Gardner Community Bandstand
Gardner Common
Built - 1991

Called the "Furniture City of New England," Gardner boasts being the center of global furniture manufacturing and distribution with many of its older factories still in operation. Also once a world record, "The Big Chair" still proudly sits on Elm Street - a huge and magnificent testimonial to Gardner's vibrant furniture business.
So the residents of Gardner suggest you bring one of their factory hand-made chairs, or your own, to Gardner Commons during the summer months of July and August and enjoy the Gardner Community Band's performances and other local groups play favorite standards of Irish, Polish, German, Jazz, Country and Big Band music.
The Gardner Community Bandstand's construction began in 1990 by a group of volunteers after the goal from community donations was met with the bandstand dedicated and ready for use in the summer of 1991. The concept of the city of Gardner having a bandstand in their park was whole-heartedly welcomed by the citizens of the community since they already had this common area available and now a large group of families and individuals would be able to enjoy it and summer concerts.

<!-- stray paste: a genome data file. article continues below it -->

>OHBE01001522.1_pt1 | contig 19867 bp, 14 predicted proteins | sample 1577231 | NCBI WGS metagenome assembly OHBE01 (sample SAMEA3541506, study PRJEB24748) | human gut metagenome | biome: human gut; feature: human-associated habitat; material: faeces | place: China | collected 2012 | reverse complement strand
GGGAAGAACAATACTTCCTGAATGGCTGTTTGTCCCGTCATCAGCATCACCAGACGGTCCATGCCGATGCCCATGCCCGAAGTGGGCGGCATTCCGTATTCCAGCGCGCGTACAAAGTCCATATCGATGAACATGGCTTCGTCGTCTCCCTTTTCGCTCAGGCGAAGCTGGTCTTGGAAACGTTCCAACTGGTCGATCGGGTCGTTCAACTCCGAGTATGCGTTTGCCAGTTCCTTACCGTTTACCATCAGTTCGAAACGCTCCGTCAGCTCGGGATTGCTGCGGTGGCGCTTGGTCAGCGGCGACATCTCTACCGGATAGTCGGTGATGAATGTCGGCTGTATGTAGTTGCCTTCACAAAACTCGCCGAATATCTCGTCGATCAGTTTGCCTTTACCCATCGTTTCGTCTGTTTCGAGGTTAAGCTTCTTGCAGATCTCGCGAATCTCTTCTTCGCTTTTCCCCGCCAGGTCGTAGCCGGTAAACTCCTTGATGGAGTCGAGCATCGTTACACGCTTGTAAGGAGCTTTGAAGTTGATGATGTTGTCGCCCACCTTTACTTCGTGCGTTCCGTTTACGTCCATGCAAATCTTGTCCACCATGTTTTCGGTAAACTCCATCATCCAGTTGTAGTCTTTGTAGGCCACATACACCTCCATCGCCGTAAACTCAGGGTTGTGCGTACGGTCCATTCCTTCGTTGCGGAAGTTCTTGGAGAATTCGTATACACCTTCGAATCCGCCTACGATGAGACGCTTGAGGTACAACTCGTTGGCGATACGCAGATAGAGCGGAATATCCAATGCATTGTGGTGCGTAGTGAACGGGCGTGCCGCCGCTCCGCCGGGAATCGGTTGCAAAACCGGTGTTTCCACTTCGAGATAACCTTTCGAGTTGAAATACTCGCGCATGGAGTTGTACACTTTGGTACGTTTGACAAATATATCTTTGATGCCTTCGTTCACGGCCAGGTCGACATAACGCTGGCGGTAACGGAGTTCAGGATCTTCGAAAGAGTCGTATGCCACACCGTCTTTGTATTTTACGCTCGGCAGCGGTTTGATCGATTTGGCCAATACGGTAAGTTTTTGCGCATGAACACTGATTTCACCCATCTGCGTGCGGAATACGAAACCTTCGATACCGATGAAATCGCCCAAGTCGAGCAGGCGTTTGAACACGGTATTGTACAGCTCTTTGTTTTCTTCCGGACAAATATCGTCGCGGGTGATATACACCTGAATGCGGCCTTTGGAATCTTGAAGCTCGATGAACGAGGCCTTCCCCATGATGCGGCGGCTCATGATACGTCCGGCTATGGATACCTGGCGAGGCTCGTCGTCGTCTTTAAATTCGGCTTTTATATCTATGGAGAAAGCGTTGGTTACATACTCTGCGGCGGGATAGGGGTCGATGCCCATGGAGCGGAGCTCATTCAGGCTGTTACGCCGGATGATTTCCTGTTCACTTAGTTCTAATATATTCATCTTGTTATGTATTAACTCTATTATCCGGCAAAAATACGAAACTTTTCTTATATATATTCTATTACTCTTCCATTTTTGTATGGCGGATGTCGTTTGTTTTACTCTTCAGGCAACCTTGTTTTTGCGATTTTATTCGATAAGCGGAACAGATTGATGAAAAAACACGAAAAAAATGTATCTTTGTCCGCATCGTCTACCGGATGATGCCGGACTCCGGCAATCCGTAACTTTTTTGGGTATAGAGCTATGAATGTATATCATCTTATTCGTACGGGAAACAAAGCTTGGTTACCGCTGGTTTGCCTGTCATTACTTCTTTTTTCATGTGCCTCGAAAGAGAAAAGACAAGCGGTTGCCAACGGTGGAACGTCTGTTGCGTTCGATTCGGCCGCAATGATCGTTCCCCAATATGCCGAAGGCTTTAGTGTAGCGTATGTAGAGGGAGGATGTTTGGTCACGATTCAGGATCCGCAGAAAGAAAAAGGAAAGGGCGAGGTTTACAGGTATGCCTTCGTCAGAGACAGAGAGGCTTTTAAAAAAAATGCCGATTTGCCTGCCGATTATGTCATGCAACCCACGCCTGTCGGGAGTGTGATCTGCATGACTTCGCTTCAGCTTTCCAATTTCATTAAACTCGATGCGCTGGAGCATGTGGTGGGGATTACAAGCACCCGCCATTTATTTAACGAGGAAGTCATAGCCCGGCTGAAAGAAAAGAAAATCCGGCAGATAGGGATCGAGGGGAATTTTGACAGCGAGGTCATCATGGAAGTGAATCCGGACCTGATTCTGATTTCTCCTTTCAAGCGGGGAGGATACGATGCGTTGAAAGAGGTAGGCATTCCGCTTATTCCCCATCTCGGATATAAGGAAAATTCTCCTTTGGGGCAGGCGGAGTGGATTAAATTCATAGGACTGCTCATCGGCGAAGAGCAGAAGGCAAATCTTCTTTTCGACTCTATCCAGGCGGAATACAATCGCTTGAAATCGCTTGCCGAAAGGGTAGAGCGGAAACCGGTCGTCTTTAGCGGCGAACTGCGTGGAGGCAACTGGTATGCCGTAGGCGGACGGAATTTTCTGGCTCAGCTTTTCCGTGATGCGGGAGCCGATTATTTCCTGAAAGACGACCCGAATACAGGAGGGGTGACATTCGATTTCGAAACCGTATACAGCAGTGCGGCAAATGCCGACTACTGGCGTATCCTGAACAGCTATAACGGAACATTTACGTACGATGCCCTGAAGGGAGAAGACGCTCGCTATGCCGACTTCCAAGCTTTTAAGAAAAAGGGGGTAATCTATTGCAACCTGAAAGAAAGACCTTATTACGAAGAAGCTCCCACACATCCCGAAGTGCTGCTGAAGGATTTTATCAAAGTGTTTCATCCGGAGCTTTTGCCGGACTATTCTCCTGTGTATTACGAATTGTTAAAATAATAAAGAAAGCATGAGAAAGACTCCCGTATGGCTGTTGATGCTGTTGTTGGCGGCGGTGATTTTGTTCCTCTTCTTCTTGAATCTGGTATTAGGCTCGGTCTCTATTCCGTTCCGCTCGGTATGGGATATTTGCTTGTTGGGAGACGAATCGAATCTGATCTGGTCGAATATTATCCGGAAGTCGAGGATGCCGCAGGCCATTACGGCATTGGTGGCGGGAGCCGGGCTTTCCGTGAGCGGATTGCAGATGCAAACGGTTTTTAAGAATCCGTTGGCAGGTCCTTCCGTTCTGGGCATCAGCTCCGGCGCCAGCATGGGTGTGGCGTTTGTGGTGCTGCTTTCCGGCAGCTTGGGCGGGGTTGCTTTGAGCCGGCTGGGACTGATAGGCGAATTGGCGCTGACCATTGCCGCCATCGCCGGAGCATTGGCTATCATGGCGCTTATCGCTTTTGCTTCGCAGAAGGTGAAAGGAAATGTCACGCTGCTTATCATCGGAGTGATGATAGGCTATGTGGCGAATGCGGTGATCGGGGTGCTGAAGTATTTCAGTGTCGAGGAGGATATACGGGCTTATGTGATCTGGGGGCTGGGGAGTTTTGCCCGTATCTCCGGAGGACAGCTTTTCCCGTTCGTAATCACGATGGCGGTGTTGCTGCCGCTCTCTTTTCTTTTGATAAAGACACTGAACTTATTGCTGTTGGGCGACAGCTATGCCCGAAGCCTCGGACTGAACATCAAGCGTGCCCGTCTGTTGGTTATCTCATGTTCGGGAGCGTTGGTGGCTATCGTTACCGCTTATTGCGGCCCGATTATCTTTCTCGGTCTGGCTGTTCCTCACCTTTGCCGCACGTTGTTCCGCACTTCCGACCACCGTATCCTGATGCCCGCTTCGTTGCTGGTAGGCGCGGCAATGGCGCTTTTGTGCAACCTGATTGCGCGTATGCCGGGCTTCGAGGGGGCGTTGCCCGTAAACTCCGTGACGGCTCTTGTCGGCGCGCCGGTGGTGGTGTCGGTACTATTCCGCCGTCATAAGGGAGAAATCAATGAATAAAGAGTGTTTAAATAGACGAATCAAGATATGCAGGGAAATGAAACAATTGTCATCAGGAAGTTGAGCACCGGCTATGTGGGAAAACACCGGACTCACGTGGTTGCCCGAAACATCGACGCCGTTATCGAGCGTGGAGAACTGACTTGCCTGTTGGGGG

The very unique design of the structure was conceived by the city's local architect - George Patriquina, and includes 4 columns, a slightly curved back and slanted roof and is a perfect situation for performers on stage, especially if inclement weather dampens the day. The background of the bandstand is a large blue and white mural of sky and clouds painted by local artist, Mark Lore. The structure is perfectly situated at the bottom of the sloping hill of the park so all can easily see the stage before them. Also the park is just outside of downtown Gardner for easy accessibility and overlooks the former Heywood Wakefield Company now a housing complex.
The Gardner Community Bandstand is the first one on this very old city's common area and to the best of knowledge is the very first one the community has had.

David J. Kelley, Mayor

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